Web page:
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Tinderbox Users >> Agent, Actions, Rules & Automation >> Agent vs. Rules and CPU efficiency
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Message started by Allan Tsai on Oct 16th, 2008, 12:55pm

Title: Agent vs. Rules and CPU efficiency
Post by Allan Tsai on Oct 16th, 2008, 12:55pm

I want to implement some complex conditional actions based on attribute values.

Is it better to put the complexity at the note level by adding it to the Rule section of a note prototype, or should I try to move the complexity to a set of agents?

For example: I have a user attribute named "due" of type "date." If due=today a want to color the note and move it to another container. But if i want to change the "due" date of a note where due already = today, TB will reverse the coloring and move it to a different container.

Do notes constantly check their Rules like agents do? Or do they only check when an attribute changes? I know that Agents check constantly depending on their priority. Which is more efficient CPU-wise?

Are there other pitfalls of doing one or the other?

Title: Re: Agent vs. Rules and CPU efficiency
Post by Mark Bernstein on Oct 16th, 2008, 3:10pm

You can switch agents off, and you can reduce the priority of individual agents. You can't do that with rules.

Agents always start by looking at every note.  But a Rule only looks at one note -- itself.  Sometimes, it's easier to attach a rule to a small number of notes than to write an agent.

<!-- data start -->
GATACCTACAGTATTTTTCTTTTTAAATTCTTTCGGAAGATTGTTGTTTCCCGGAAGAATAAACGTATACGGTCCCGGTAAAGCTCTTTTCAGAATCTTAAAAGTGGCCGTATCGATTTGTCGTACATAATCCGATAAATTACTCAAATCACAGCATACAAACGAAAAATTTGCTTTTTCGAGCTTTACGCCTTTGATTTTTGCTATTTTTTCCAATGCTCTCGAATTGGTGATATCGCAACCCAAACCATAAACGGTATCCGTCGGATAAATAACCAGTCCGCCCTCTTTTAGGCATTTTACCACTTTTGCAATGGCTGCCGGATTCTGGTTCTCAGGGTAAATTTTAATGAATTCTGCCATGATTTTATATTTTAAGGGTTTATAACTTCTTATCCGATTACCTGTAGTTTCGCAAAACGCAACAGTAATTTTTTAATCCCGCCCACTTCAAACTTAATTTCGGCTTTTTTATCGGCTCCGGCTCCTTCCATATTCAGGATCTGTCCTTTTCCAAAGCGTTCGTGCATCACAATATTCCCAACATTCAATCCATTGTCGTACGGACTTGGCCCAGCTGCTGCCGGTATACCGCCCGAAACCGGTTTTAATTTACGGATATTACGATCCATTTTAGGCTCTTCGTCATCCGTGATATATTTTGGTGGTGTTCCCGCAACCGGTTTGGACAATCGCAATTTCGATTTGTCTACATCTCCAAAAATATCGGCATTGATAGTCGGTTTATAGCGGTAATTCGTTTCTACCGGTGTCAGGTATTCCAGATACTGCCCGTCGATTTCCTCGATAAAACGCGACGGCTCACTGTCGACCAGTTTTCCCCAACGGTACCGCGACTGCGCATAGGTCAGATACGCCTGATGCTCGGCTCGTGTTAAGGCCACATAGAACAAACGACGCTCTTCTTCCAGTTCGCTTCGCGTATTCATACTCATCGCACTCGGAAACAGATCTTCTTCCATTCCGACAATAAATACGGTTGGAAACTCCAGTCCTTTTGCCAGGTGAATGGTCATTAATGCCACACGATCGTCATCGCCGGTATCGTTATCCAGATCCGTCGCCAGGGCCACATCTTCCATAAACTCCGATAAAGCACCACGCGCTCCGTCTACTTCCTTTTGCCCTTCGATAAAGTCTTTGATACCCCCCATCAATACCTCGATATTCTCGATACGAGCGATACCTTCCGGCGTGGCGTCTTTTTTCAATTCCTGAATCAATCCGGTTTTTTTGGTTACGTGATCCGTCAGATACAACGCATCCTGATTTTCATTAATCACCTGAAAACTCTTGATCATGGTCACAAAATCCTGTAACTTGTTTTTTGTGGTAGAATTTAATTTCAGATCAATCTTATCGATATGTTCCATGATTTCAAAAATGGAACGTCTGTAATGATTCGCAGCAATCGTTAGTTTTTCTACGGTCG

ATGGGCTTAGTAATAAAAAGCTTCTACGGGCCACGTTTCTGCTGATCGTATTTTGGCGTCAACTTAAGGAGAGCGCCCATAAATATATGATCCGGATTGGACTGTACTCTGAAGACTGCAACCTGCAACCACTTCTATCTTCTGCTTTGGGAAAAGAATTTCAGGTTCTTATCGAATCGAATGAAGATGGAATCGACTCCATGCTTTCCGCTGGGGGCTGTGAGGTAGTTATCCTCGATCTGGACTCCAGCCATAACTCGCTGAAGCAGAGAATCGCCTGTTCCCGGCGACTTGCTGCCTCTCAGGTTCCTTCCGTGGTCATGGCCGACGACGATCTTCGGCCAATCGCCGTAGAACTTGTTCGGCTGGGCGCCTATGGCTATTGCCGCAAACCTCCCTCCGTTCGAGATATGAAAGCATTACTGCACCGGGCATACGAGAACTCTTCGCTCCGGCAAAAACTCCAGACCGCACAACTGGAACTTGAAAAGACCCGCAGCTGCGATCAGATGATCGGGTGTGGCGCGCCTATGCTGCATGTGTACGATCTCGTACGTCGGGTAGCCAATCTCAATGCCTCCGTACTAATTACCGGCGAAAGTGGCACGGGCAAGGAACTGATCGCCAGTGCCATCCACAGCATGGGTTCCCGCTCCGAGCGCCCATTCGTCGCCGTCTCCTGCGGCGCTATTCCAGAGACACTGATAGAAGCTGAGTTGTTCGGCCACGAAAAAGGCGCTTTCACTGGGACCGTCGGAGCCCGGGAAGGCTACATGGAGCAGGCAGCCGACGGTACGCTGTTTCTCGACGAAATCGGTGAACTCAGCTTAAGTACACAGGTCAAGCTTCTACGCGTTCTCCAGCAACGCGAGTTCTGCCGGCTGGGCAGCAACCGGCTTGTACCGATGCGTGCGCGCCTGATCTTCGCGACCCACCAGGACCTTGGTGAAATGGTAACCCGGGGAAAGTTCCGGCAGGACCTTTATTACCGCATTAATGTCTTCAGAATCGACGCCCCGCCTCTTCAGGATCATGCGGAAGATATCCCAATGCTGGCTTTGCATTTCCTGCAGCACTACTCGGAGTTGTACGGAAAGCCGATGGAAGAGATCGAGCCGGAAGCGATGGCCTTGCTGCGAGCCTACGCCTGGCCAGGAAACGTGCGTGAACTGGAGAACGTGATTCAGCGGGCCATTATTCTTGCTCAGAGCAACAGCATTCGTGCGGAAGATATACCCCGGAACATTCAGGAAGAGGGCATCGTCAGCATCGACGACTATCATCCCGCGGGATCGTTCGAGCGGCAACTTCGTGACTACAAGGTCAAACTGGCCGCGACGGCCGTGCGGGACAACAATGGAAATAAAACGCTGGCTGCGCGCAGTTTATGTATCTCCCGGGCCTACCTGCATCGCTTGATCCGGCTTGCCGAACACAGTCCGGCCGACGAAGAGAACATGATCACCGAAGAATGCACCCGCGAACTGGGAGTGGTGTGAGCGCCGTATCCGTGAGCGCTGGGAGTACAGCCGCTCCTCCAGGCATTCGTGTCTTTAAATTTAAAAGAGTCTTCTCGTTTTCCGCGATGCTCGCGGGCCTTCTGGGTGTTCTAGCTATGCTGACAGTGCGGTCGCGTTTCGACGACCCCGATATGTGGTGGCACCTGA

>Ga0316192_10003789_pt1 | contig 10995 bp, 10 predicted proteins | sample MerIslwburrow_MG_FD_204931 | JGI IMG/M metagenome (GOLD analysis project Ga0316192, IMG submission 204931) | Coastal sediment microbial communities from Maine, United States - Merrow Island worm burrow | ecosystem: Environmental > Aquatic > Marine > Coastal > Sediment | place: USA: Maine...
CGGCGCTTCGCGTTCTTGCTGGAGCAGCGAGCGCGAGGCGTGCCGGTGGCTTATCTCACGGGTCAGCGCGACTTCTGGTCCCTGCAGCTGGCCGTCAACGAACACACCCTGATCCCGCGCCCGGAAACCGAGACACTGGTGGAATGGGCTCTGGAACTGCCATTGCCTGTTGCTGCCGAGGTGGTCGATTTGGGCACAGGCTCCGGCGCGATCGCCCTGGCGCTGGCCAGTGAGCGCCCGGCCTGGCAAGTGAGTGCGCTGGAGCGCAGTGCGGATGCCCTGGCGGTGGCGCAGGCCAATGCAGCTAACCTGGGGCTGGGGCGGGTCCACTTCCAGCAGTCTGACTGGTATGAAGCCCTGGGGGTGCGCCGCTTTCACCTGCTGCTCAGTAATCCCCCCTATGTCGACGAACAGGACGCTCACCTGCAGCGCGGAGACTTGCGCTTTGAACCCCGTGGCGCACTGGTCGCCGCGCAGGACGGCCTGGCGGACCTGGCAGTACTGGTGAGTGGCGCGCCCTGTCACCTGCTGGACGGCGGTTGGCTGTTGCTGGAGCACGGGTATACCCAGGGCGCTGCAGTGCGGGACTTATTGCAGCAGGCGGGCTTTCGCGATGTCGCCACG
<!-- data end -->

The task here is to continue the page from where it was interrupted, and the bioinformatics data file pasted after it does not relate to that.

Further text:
The new AgentManager in Tinderbox 4.5 makes agent updates just about as efficient as rules.

Title: Re: Agent vs. Rules and CPU efficiency
Post by Allan Tsai on Oct 16th, 2008, 8:09pm

Am I correct in thinking then that having one or more agents  perform functions on notes is more efficient than having a bunch of notes checking their own complex rules?

I'm just worried about crippling the performance of a document with a bunch of notes with complex notes running around.

Title: Re: Agent vs. Rules and CPU efficiency
Post by Mark Bernstein on Oct 17th, 2008, 11:48am

It depends completely on what you're doing.  

When lots of notes have rules, those rules tend to be inherited from prototypes -- and so they're only compiled once.  But agents can often be very specific -- a query like "#inside(NewBooks)" runs quickly if NewBooks is a small container.

A little algorithmic analysis will go a long way here. How many notes will your rules need to examine?  How many notes will your agents need to examine?  How complex is the condition that they'll be checking?  

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